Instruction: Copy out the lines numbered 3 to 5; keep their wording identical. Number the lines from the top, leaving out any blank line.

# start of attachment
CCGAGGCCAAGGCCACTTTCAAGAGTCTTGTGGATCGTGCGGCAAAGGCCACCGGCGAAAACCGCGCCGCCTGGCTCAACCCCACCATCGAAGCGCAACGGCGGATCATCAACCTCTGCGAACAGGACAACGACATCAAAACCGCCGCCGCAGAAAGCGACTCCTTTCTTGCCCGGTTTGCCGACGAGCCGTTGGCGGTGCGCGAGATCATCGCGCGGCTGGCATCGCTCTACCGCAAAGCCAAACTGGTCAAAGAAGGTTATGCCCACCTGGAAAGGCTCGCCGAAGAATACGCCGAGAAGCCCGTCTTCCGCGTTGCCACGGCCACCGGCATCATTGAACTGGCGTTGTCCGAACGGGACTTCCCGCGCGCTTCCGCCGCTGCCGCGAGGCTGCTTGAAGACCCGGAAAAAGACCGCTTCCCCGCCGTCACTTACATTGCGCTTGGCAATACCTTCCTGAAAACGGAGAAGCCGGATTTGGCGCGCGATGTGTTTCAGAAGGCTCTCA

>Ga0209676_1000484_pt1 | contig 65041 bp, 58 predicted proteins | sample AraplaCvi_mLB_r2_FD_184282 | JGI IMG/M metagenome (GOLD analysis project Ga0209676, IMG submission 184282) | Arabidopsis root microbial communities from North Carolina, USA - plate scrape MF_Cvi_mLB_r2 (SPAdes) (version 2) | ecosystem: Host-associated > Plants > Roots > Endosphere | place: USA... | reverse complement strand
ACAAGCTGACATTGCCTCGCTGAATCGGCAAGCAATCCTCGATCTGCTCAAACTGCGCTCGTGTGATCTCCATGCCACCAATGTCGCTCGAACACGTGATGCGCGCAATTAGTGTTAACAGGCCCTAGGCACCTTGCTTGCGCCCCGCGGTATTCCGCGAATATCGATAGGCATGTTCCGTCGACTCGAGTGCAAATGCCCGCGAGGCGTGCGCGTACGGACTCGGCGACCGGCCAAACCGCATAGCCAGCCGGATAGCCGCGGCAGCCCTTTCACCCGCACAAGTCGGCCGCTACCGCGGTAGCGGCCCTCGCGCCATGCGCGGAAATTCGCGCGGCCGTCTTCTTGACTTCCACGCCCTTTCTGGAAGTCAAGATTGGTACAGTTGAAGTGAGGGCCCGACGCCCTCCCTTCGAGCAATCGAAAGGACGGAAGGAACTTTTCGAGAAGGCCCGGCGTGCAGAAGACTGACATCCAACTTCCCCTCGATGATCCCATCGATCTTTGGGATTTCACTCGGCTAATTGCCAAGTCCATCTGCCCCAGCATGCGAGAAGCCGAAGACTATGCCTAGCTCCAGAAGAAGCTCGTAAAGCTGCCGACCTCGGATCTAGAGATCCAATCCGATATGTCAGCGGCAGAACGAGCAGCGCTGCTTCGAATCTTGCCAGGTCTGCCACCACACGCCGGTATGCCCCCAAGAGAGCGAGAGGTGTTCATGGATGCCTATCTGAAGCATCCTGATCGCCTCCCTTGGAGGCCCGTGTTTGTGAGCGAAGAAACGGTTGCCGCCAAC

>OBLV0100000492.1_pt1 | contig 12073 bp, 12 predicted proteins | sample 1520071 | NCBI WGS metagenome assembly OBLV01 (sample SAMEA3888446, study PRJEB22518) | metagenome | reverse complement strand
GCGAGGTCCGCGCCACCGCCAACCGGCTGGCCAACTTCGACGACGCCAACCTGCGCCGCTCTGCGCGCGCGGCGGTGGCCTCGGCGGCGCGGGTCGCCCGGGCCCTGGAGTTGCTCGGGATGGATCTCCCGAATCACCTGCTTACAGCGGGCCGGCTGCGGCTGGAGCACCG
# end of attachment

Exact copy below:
ACAAGCTGACATTGCCTCGCTGAATCGGCAAGCAATCCTCGATCTGCTCAAACTGCGCTCGTGTGATCTCCATGCCACCAATGTCGCTCGAACACGTGATGCGCGCAATTAGTGTTAACAGGCCCTAGGCACCTTGCTTGCGCCCCGCGGTATTCCGCGAATATCGATAGGCATGTTCCGTCGACTCGAGTGCAAATGCCCGCGAGGCGTGCGCGTACGGACTCGGCGACCGGCCAAACCGCATAGCCAGCCGGATAGCCGCGGCAGCCCTTTCACCCGCACAAGTCGGCCGCTACCGCGGTAGCGGCCCTCGCGCCATGCGCGGAAATTCGCGCGGCCGTCTTCTTGACTTCCACGCCCTTTCTGGAAGTCAAGATTGGTACAGTTGAAGTGAGGGCCCGACGCCCTCCCTTCGAGCAATCGAAAGGACGGAAGGAACTTTTCGAGAAGGCCCGGCGTGCAGAAGACTGACATCCAACTTCCCCTCGATGATCCCATCGATCTTTGGGATTTCACTCGGCTAATTGCCAAGTCCATCTGCCCCAGCATGCGAGAAGCCGAAGACTATGCCTAGCTCCAGAAGAAGCTCGTAAAGCTGCCGACCTCGGATCTAGAGATCCAATCCGATATGTCAGCGGCAGAACGAGCAGCGCTGCTTCGAATCTTGCCAGGTCTGCCACCACACGCCGGTATGCCCCCAAGAGAGCGAGAGGTGTTCATGGATGCCTATCTGAAGCATCCTGATCGCCTCCCTTGGAGGCCCGTGTTTGTGAGCGAAGAAACGGTTGCCGCCAAC

>OBLV0100000492.1_pt1 | contig 12073 bp, 12 predicted proteins | sample 1520071 | NCBI WGS metagenome assembly OBLV01 (sample SAMEA3888446, study PRJEB22518) | metagenome | reverse complement strand
GCGAGGTCCGCGCCACCGCCAACCGGCTGGCCAACTTCGACGACGCCAACCTGCGCCGCTCTGCGCGCGCGGCGGTGGCCTCGGCGGCGCGGGTCGCCCGGGCCCTGGAGTTGCTCGGGATGGATCTCCCGAATCACCTGCTTACAGCGGGCCGGCTGCGGCTGGAGCACCG